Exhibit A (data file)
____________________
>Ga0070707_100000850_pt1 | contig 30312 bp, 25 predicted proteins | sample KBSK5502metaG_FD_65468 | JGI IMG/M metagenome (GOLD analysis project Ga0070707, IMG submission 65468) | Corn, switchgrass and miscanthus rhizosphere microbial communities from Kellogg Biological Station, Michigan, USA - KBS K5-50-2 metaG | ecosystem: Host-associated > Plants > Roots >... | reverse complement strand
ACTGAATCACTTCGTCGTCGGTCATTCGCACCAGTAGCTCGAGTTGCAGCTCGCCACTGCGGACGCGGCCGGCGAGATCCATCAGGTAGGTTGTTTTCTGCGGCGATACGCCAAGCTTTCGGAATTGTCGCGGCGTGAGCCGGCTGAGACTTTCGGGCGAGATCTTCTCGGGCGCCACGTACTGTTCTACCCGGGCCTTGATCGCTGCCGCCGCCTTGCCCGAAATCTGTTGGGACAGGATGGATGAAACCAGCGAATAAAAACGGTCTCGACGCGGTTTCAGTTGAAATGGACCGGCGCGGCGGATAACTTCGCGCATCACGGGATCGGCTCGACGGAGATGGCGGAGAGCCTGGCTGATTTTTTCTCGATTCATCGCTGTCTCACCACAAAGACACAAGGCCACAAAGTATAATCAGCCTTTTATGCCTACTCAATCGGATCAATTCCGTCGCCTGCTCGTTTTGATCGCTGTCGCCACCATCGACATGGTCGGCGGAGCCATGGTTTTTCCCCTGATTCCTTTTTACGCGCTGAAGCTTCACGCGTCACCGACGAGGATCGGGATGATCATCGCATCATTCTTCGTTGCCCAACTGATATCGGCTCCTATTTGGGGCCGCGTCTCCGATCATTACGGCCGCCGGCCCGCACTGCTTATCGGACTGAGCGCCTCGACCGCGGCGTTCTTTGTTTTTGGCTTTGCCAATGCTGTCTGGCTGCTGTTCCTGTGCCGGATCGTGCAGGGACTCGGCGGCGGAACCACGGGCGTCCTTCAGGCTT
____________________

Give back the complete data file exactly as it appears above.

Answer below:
>Ga0070707_100000850_pt1 | contig 30312 bp, 25 predicted proteins | sample KBSK5502metaG_FD_65468 | JGI IMG/M metagenome (GOLD analysis project Ga0070707, IMG submission 65468) | Corn, switchgrass and miscanthus rhizosphere microbial communities from Kellogg Biological Station, Michigan, USA - KBS K5-50-2 metaG | ecosystem: Host-associated > Plants > Roots >... | reverse complement strand
ACTGAATCACTTCGTCGTCGGTCATTCGCACCAGTAGCTCGAGTTGCAGCTCGCCACTGCGGACGCGGCCGGCGAGATCCATCAGGTAGGTTGTTTTCTGCGGCGATACGCCAAGCTTTCGGAATTGTCGCGGCGTGAGCCGGCTGAGACTTTCGGGCGAGATCTTCTCGGGCGCCACGTACTGTTCTACCCGGGCCTTGATCGCTGCCGCCGCCTTGCCCGAAATCTGTTGGGACAGGATGGATGAAACCAGCGAATAAAAACGGTCTCGACGCGGTTTCAGTTGAAATGGACCGGCGCGGCGGATAACTTCGCGCATCACGGGATCGGCTCGACGGAGATGGCGGAGAGCCTGGCTGATTTTTTCTCGATTCATCGCTGTCTCACCACAAAGACACAAGGCCACAAAGTATAATCAGCCTTTTATGCCTACTCAATCGGATCAATTCCGTCGCCTGCTCGTTTTGATCGCTGTCGCCACCATCGACATGGTCGGCGGAGCCATGGTTTTTCCCCTGATTCCTTTTTACGCGCTGAAGCTTCACGCGTCACCGACGAGGATCGGGATGATCATCGCATCATTCTTCGTTGCCCAACTGATATCGGCTCCTATTTGGGGCCGCGTCTCCGATCATTACGGCCGCCGGCCCGCACTGCTTATCGGACTGAGCGCCTCGACCGCGGCGTTCTTTGTTTTTGGCTTTGCCAATGCTGTCTGGCTGCTGTTCCTGTGCCGGATCGTGCAGGGACTCGGCGGCGGAACCACGGGCGTCCTTCAGGCTT